Biker Mice from Mars

Biker Mice from Mars - SNES (1994)


Biker Mice from Mars was one of many cartoons spawned by the massive success of Teenage Mutant Ninja Turtles. For years in the early nineties, television executives attempted to replicate the Turtles’ magic by greenlighting a slew of action-packed series starring anthropomorphic animals. Konami struck oil early on with its Turtles arcade and NES games, and continued to ride the wave with other licenses, including Biker Mice from Mars for the SNES.

The cartoon itself may be the most well-regarded of the Turtles clones. The show stars three Martian mice who ride motorcycles while defending Earth from the same Plutarkians that forced them from their home planet. Three original seasons were produced, plus a one-season revival in 2006. Biker Mice’s writing, like many of its peers, seemed to be influenced by the popular Tiny Toon Adventures – aimed at children, but with plenty of jokes for adults. The voice cast was a real who’s who of nineties television, including future sitcom superstars Brad Garrett and Leah Remini, and no less than six members of the cast of Beverly Hills: 90210.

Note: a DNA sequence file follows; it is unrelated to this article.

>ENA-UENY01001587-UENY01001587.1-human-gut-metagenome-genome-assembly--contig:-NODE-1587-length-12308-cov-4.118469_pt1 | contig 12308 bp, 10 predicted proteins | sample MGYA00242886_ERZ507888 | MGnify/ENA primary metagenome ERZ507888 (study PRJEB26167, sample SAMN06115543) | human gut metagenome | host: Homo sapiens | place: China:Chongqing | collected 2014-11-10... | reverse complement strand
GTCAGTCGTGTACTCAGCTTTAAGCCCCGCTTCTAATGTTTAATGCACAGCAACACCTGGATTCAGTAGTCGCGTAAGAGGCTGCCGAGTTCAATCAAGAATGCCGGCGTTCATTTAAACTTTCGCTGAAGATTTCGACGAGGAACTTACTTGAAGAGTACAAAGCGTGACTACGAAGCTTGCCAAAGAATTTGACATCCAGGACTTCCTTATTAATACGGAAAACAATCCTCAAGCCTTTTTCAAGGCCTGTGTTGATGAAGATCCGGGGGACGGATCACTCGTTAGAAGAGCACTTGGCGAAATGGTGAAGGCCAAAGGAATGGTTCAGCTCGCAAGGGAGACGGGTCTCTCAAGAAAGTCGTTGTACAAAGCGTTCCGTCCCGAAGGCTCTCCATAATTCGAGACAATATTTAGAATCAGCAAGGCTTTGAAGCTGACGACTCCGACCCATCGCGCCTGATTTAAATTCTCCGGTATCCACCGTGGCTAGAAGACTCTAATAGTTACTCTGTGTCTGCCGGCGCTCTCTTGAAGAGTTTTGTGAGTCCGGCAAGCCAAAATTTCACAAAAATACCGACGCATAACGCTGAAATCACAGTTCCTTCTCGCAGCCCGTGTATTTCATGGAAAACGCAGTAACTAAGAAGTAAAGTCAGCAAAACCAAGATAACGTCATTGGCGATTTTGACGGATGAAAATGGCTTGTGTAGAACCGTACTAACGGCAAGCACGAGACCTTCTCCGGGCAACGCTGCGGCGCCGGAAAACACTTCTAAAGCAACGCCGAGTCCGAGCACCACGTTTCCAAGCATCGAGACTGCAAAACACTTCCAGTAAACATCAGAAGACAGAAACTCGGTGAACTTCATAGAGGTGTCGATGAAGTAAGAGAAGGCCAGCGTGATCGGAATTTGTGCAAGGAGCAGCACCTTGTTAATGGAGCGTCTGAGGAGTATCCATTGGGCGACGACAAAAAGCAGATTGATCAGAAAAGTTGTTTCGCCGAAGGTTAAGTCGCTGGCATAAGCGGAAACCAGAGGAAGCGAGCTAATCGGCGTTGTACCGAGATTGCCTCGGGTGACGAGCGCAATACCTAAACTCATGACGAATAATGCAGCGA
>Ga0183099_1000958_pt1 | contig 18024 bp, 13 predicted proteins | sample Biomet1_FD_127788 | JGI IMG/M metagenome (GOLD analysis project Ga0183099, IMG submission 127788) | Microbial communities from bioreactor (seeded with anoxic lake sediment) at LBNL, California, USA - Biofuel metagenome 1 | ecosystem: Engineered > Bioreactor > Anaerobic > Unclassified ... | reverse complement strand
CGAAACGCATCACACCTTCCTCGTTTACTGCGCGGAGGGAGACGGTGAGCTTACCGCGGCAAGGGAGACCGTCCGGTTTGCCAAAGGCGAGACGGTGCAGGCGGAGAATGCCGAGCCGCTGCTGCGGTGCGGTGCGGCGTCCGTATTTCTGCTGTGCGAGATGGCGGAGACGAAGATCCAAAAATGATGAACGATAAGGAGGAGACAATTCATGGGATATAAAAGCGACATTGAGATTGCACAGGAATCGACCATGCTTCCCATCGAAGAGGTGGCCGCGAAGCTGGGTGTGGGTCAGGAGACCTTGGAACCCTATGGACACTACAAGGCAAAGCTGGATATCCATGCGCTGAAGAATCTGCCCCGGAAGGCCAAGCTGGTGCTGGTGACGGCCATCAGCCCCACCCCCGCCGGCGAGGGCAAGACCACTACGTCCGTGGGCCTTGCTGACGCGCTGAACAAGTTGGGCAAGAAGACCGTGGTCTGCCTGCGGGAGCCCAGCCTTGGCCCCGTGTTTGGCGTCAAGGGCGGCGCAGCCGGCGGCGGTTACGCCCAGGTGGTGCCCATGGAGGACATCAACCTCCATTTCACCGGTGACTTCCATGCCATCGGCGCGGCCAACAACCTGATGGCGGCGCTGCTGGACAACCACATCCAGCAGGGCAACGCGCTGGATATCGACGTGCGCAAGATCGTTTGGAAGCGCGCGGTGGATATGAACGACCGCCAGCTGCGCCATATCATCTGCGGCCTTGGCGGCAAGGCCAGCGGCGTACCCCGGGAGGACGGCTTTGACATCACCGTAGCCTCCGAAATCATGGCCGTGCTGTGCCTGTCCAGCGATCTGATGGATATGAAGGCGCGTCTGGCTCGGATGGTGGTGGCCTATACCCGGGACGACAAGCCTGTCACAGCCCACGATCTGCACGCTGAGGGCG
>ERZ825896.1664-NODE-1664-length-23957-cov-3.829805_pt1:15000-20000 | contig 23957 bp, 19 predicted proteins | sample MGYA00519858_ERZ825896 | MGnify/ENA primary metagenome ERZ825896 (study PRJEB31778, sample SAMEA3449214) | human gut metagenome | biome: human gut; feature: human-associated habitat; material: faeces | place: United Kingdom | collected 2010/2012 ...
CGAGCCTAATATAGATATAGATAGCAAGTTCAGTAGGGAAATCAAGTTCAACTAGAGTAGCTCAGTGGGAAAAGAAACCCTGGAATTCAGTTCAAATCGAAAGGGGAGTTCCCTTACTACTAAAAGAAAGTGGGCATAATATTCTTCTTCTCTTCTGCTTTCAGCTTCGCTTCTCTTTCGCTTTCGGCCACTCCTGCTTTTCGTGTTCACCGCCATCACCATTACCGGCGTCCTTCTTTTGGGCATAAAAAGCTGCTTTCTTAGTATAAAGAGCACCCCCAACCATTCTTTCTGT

Biker Mice the video game is an isometric racing game in the style of Rare’s RC Pro-Am. The titular mice ride their motorcycles, while the game’s villains each have their own unique vehicle. The B button accelerates, X brakes, and left and right on the directional pad turns. The Y button fires each character’s unique weapon, which can usually be laid as a trap by holding down while firing. The L and R buttons use their special ability, which is usually some sort of drift that provides a short boost when executed correctly.  Up and down change pitch while in midair, in order to land parallel to the ground and maintain speed. Characters on bikes can pop a wheelie, which allows them to maintain speed through patches of dirt and shallow water. After every lap, each racer is given one of five items that can be used with the A button. There is a nitro boost, a Mario Kart-style invincibility star, a skull that causes an earthquake, a stopwatch that freezes the other racers, and a bag of money to spend on upgrades.